What Careers are Available With a Master’s Degree in Forensic Psychology?

Forensic psychology merges the ever expanding field of psychology with law and in many times criminal investigations. With psychology and criminal investigation both growing in popularity, you may be interested in learning about what you will do as a forensic psychologist, and also what level of education in required to practice psychology as a science and apply it to the criminal justice system. If you are an undergraduate student interested in mapping out a course load for the future, or you are already pursuing your Master’s degree, read on to see what types of career opportunities are available to professionals with Master’s degree in Forensic Psychology.

Understanding the Primary Roles of a Forensic Psychology Professional

As an undergraduate student, chances are you will attain a degree in Psychology without a specific concentration to earn your Bachelor’s degree. While this degree will prepare you for many different career paths, it is important to choose a more specific and focused master’s degree major when you know what you would like to do in the future. Forensic psychology is a unique subfield of psychology where you will use the methods of psychology in a unique and expansive setting.

Unlike the depictions in media, a forensic psychologist does not use profiles to predict a serial killer’s moves. Rather than doing this, a forensic psychologist can work in family court, in civil court, or in insurance disputes to provide psychotherapy services and assessments for the court to use during a ruling. In the criminal justice system, you can also work with juvenile offenders and adult inmates to assess if an offender is ready for release into society or if they are mentally competent to go through trial.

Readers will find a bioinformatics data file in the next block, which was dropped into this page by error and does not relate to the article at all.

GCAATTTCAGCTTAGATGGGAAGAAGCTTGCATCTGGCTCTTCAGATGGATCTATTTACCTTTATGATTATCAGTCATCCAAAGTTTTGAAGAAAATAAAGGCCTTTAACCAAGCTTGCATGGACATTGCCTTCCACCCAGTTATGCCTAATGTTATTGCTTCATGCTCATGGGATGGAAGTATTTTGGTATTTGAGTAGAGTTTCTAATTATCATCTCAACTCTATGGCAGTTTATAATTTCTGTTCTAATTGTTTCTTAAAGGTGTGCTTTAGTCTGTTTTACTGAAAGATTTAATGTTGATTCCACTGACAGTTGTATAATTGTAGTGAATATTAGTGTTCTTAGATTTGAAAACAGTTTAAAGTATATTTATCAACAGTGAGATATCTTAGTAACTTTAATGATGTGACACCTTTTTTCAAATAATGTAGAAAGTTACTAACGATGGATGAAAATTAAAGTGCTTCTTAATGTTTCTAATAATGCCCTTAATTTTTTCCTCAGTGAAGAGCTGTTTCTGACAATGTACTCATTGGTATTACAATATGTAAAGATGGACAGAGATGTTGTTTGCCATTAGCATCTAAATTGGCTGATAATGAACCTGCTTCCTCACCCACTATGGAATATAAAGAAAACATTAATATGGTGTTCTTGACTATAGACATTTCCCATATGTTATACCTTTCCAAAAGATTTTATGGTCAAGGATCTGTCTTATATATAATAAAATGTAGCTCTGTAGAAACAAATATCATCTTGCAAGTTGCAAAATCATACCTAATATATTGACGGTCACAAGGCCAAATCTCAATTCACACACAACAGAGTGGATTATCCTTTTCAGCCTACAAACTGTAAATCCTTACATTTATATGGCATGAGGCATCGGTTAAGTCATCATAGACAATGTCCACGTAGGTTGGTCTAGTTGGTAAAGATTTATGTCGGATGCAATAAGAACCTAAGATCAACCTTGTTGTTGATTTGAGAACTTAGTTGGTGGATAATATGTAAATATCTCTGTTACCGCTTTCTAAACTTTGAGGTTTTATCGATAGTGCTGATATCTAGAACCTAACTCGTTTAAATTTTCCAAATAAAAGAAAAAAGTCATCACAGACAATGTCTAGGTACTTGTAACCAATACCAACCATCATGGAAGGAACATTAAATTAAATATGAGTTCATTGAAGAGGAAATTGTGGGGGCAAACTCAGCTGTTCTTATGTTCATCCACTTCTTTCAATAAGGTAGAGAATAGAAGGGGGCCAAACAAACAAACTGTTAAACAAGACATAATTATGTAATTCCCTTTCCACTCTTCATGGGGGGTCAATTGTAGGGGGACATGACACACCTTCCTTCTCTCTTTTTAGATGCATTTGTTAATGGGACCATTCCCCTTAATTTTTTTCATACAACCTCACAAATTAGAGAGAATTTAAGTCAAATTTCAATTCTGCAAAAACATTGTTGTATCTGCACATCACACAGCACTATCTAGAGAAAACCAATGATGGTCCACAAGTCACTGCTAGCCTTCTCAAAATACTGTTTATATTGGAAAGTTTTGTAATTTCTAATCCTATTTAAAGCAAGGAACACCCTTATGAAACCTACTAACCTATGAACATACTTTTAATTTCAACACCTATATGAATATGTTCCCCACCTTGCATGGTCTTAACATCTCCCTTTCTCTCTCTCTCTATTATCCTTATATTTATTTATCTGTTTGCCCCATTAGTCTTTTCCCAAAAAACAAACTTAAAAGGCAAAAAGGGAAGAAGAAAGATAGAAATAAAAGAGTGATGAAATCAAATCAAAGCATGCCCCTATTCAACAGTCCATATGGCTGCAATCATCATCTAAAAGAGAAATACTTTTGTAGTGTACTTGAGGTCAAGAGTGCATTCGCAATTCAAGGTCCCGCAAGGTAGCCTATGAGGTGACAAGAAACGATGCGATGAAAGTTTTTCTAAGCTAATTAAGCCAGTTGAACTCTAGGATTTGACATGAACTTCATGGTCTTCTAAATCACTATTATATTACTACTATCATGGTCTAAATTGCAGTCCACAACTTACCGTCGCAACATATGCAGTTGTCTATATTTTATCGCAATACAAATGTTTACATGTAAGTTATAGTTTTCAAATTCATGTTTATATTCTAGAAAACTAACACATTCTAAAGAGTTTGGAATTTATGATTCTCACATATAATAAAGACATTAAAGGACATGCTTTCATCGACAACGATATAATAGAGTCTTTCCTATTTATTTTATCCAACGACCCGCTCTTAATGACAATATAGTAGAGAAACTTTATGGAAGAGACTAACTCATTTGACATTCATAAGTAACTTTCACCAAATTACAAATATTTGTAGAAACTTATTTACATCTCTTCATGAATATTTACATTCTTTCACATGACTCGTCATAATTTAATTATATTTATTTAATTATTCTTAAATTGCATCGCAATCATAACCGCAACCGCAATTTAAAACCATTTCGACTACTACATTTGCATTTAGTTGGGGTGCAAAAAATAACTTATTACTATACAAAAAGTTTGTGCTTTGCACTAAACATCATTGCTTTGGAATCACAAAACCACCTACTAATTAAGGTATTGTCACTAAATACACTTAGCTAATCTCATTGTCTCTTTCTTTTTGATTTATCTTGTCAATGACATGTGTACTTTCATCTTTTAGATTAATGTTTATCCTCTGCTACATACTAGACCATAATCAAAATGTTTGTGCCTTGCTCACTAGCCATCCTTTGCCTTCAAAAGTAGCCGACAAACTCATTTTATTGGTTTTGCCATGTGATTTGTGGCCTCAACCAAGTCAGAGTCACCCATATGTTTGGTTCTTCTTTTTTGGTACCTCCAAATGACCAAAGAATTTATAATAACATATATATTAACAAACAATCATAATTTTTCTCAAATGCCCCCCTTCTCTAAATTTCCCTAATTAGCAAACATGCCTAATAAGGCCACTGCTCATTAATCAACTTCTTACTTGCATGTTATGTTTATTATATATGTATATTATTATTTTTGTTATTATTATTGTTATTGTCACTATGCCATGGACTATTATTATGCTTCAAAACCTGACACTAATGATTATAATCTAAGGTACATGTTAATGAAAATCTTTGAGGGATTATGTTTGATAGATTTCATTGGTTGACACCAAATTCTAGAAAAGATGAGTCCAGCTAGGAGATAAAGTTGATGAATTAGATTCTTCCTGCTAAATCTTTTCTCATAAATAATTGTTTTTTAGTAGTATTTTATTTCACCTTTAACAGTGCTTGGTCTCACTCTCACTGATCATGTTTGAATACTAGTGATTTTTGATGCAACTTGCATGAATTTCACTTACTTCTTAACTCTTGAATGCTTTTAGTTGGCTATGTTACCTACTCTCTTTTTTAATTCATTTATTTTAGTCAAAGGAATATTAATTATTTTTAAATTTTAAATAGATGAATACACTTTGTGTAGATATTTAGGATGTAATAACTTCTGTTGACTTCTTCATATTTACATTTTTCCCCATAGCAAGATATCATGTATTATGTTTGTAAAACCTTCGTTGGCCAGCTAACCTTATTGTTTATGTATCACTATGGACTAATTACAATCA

A career in Forensic Psychology can require a substantial time commitment, and it is important for any prospective student studying Forensic Psychology to understand this. If you already have a Bachelor’s degree, you know that you have spent a great deal of time, typically 4 years, being a student. It may only take another 2 years of full-time student to earn your graduate degree, but will this degree open up opportunities? The answer is yes, but do not expect to be working as a psychologist right away. 

With a Master’s degree in Forensic Psychology or a hybrid combination of majors in Criminal Justice and Psychology, you can get your foot into the door as an entry-level professional. Typically, you will work as a psychological assistant or an associate earning an average of $35,000 to $40,000 with your Master’s degree. As you gain experience and you work towards a doctoral degree, you can work up to being a psychologist with an associate working under you. You may also be able to work in a lawyer’s office or in treatment centers with your Master’s.

You will gain valuable experience when you have a M.S. in Forensic Psychology as you complete your classes. With the knowledge and the hands-on experience you gain, you can enter the field and network so that you can earn a higher salary and work for reputable agencies.